Interview with Rachel Dukes

At SPX this year, I had a pretty awesome opportunity to sit down and talk with a few of my favorite creators. Now you, yes you, get to share in our exciting conversations about stuff and things.

Rachel Dukes is the creator of Frankie Comics and a frequent contributor to a variety of anthologies and zines. She self publishes her own work, as well as the work of her friends, and may or may not be working on a graphic novel due sometime in 2015. Her work is often about cats, normally her own cat, and her comics tend to have an autobiographical ring to them. I was able to talk to Rachel about her inspirations, animation, cats, and art as catharsis.

Possible Trigger Warning: This conversation very briefly touches on the topic of sexual abuse.

Guy Thomas: Why do you make comics?
Rachel Dukes: It’s something I’ve always done. I’ve been drawing since I was really little. I was four when The Little Mermaid came out and I thought I wanted to be an animator. Almost immediately, I decided that was too difficult and that I should be a cartoonist.

I create comics as a way to process emotions and understand the world. Sad stories are almost always written for me to process my own feelings of loss or detachment (though the content is rarely directly autobiographical). I write cat stories/gags (like Frankie ComicsFrankie’s Busy Day and Coffee Cats) to entertain myself, for fun. I use anthologies (like Beyond or Subcultures) to create work with my friends.

Thomas: How do you think that animation influenced your comics?
Dukes: It’s hard for me to say. I watched so much children’s media growing up. I still watch a lot of television and movies made for children. It's a genre I've never grown tired of.

I recently realized that I hold children’s media to a higher standard than most things. I get really angry when I feel like a studio has fumbled messages in children's films. I do think people are getting closer to a better standard of morals and storytelling geared toward children, but it could definitely be better.

Thomas: Miyazaki would talk a lot about how he would make movies that make him happy – he’s an incredibly depressed man. Do you think that when you make media for children and young adults, you use that as a way to make yourself feel happy, and to show people how to help themselves be happy too?

Dukes: 100% yes. I get significantly more enjoyment out of the creation process on my all-ages work than I do from the projects I’m creating specifically for adults or young adults. Especially the cat stuff. That’s what makes me laugh.

Thomas: What do you think was most influential on what you do, besides The Little Mermaid?

Dukes: With regard to children’s media?

Thomas: With regard to what you create, and how you create what you create.

Dukes: If you look at how I draw cats, it’s obvious that I was obsessed with Sailor Moon as a teenager.

Thomas: Weren’t we all?

Dukes: We all were. Most people don’t draw cats exactly like that, though.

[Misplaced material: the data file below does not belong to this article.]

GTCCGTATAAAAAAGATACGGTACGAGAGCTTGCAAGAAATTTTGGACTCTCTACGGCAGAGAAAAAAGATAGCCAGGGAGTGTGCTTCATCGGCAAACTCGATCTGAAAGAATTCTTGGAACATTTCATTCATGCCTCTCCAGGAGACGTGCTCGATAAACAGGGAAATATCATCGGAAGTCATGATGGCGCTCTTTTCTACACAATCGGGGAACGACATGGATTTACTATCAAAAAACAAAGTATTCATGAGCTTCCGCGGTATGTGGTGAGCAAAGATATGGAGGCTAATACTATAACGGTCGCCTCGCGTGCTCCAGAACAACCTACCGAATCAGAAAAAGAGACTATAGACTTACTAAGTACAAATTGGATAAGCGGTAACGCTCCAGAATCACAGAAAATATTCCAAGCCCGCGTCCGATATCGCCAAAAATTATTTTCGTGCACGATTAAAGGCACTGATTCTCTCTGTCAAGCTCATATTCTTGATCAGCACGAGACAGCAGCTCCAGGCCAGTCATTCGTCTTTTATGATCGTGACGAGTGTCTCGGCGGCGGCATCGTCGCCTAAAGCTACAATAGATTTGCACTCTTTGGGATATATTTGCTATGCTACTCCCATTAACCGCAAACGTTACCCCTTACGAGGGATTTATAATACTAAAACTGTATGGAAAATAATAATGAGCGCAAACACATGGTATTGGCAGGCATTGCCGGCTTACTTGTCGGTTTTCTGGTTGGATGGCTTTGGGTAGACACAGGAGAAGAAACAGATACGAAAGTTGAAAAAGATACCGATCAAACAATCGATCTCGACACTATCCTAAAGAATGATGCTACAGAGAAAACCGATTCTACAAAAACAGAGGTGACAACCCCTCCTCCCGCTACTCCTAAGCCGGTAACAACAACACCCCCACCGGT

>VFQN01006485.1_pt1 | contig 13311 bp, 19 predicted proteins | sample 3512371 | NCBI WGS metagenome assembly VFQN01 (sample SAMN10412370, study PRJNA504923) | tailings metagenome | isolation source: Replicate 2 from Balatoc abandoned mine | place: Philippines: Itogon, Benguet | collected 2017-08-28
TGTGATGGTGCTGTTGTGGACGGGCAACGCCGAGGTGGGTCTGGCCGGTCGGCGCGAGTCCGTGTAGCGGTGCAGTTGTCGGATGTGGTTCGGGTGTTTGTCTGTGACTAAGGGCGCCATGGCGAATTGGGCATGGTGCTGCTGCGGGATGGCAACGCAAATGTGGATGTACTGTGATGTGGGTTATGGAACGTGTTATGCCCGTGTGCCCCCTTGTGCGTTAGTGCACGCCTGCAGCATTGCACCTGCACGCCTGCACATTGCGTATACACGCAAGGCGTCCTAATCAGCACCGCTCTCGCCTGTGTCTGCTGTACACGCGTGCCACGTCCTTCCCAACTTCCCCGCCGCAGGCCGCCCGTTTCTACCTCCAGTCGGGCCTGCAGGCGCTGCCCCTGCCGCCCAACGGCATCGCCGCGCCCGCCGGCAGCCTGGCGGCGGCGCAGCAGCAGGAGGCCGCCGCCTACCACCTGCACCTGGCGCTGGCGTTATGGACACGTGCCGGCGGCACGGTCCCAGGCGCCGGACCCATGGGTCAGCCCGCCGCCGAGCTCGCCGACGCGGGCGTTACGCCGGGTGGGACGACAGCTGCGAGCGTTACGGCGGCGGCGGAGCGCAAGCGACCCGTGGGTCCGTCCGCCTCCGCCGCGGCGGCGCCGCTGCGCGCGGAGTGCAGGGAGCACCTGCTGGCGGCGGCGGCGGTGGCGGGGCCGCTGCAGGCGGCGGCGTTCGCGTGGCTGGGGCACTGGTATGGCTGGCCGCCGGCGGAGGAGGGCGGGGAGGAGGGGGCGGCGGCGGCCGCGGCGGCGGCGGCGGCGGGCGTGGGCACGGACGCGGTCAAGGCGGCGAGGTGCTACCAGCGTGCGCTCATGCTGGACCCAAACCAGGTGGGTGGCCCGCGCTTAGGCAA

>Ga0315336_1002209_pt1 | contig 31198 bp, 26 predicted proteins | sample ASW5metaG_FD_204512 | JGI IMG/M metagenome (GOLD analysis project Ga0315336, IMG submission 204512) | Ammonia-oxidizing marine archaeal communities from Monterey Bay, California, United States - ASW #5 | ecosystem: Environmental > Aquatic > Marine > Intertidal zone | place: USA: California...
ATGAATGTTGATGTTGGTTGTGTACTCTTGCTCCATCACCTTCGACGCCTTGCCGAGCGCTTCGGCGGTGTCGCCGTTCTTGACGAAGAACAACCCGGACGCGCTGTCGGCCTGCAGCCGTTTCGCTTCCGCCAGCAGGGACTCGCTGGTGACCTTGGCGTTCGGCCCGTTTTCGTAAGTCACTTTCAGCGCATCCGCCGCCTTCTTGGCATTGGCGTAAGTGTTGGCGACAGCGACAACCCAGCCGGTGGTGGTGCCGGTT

I didn’t realize I did that until recently, either. A couple of weeks ago I was getting ready for a Sailor Moon gallery show in LA. I was drawing my piece for it and I thought "I gotta look up how to draw Luna for this show. I have to figure out how to draw this cat. ... OH! It’s exactly how I draw every cat ever."

But to answer your question about influences: other cartoonists that influenced me would be Terry Moore, Brandon Graham, Yuko Ota, Liz Suburbia... plenty of other modern peers who are still creating comics today.

Thomas: When you look at your own work, and you look at what you do with it: what you think it does for other people? What do you think about that?

Dukes: It’s hard for me to look at my own work objectively. By the time I’m done creating anything I generally hate it because I’ve looked at it for too long. (At least temporarily.) So it’s really hard for me to look at my work and see what the reader gets out of it. But, you know, reading comics and watching movies is a subjective experience. Everyone will get something different out of the same piece.

Thomas: Why do you think comics are important? Both to yourself and to society.

Dukes: For myself, creating comics is definitely the thing that saved my life. Comics gave me a sense of self at a time in my life where I had none. They helped me gain a sense of self-reflection and overcome crippling depression and anxiety as a teenager.

As a medium, it’s important for society for many reasons. At a basic level, they’re a good tool for children's reading comprehension. They’re good for strengthening learning through visual storytelling (the visual comprehension component, not just language comprehension).

You can do a lot of things in comics that you can’t do with other media, in regards to storytelling. They’re an outlet for creators, they’re an escape for readers. There are a lot of different ways that comics are important for people.

Thomas: What are you working on now?

Dukes: I’m drawing Frankie Comics #3 and a ten page back up story for Garfield. I'm writing a pitch for an Adventure Time back up story. I just started thumbnailing my first graphic novel for Abrams, which I’m supposed to turn in in January... So, fingers crossed.